And also second, like, going forward on the dividend, are you just scrapping out special completely? Is it going to be just buyback?

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Timothy Walter Harris, Direct Line Insurance Group plc - CFO & Executive Director [3]

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Yes. So I think the first thing to say is to answer the second question first, we've been very clear in our discussions, certainly at Board level, that we want to keep both of those options open in the future. And there will be a time where we prefer buybacks, there may well be a time where we decide to use special dividends. Economically, of course, there is no -- economically, we're returning money to shareholders, and there is not a huge amount of difference, but we entered into the buyback program having consulted with shareholders over quite an extended period of time. As I explained in November, the thinking was influenced by the dividend yield on the stock. You're absolutely right that we've seen some improvement in the share price since. I think it's fair to say, but we still think in the current climate that buybacks is the right approach and that's why we've announced one today.

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Andrew Broadfield, Direct Line Insurance Group plc - Director of IR & Capital [4]

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Oliver?

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Oliver George Nigel Steel, Deutsche Bank AG, Research Division - MD [5]

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Oliver Steel, Deutsche Bank. So the first question is, you've clearly gained from improved claims frequency during 2019. How much of that is continuable as the new IT rolls out? And does the sort of management actions you've taken continue to evolve? And how much should we perhaps see as one-off during 2019 or at least ceasing as of end 2019?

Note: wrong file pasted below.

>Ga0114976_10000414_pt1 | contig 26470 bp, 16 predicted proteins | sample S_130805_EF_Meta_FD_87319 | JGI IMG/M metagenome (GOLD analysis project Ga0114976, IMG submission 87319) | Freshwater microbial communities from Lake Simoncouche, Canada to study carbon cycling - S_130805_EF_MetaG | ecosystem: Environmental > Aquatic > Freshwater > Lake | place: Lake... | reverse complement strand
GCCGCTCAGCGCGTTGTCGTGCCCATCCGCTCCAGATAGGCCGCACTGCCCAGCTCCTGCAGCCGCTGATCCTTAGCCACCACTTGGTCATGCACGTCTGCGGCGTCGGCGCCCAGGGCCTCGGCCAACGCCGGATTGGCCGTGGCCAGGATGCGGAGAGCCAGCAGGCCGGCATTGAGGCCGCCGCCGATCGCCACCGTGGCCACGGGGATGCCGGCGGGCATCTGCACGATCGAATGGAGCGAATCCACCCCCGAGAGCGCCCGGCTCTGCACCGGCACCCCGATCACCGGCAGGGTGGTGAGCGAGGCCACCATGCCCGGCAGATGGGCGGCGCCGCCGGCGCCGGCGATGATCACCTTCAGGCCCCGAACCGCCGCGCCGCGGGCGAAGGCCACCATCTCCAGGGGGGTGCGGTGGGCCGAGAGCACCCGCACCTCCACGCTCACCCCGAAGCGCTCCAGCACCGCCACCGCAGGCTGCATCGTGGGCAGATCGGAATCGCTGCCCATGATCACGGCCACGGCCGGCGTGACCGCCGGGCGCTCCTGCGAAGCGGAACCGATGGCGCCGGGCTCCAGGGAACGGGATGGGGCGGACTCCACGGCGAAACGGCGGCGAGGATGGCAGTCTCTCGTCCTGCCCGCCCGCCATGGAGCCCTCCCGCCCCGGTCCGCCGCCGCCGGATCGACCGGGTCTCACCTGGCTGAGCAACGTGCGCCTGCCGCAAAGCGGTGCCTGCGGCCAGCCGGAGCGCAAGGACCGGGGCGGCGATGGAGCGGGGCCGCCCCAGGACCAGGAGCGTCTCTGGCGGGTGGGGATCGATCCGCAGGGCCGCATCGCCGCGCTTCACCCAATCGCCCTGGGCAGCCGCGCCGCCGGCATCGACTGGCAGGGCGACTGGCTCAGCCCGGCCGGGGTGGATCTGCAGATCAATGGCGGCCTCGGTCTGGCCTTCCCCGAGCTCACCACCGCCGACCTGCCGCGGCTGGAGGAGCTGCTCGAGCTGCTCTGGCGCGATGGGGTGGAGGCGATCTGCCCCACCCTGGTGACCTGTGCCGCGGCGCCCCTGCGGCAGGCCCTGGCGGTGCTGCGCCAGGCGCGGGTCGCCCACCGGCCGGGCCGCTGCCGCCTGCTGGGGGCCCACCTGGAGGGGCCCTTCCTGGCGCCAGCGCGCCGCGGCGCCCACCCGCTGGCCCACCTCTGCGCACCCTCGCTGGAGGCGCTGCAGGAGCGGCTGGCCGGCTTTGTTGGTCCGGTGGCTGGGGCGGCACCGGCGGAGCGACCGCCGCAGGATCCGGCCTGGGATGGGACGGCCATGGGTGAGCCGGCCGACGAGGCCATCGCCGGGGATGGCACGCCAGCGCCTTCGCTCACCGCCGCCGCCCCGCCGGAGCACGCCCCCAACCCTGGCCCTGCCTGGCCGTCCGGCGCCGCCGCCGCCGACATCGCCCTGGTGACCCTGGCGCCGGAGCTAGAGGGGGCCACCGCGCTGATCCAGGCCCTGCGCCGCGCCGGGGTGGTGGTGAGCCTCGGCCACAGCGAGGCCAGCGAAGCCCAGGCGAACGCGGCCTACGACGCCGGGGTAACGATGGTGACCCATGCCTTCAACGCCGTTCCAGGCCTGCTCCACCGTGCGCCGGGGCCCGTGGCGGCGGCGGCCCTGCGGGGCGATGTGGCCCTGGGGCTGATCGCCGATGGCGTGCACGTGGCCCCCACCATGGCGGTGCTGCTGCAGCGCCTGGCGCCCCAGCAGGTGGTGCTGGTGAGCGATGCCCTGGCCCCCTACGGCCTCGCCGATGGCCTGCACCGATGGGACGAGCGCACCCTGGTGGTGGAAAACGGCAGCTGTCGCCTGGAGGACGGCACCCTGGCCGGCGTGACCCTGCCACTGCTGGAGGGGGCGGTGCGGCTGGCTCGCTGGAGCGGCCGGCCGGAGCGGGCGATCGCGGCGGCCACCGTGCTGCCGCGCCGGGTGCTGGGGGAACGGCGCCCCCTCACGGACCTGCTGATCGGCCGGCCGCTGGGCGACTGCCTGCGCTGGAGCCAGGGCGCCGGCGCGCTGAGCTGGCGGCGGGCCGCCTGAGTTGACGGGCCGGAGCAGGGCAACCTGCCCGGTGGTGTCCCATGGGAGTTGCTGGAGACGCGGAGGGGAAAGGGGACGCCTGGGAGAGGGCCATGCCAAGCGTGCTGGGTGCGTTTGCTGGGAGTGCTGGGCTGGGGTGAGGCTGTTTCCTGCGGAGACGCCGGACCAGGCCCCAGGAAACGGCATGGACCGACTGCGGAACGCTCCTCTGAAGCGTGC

And then second question, which I suppose is sort of linked to the first is, you talked about being satisfied with the underwriting margins, I think, were the words in Motor. And yet, Penny also talks about 2020 being a year of improving margins, so I'm just wondering if you can rationalize between those 2 comments?

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Penelope Jane James, Direct Line Insurance Group plc - CEO & Executive Director [6]

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You might want to take, Tim? Yes.

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Timothy Walter Harris, Direct Line Insurance Group plc - CFO & Executive Director [7]

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Let me -- so on claims frequency, I think it's true to say that frequency improved relative to 2018, particularly on motor damaged claims. That's because there was a bit of a spike in 2018. I recall we had a good summer in 2018. That was contributed to that. So is it sustainable? I think the thing we think is sustainable and we intend to continue investing and developing is using the business model features, which we think are -- is not quite unique to us, what we believe are real strengths. So that is around the accident repair centers. It's around our use of data. It's around our deep claims technical expertise, including things like bodily injury, the work we do on application fraud and claims fraud. These things, we think, are sustainable and will deliver, we hope, sustainable benefits in the longer term.

In terms of the frequency, I think, overall, the trends in frequency are aligned with our long-term view. It's just so you saw a bit of a movement from '18 to '19 because of the experience in '18.

In terms of the underwriting margins, it's the nature of CEOs to always want to see improvements, as you know, Oliver. I think that we -- for the Motor book, specifically, we are encouraged by the result last year. I think you've got to take that result for the year as a whole and over, if you look at the H1, H2 trends, but you've got to remember that to some extent, some of the detailed modeling, for example, on prior year development happens in H2. So if you look at the year overall, I think we are encouraged by that. And we're hoping that we can continue to perform at those kind of levels.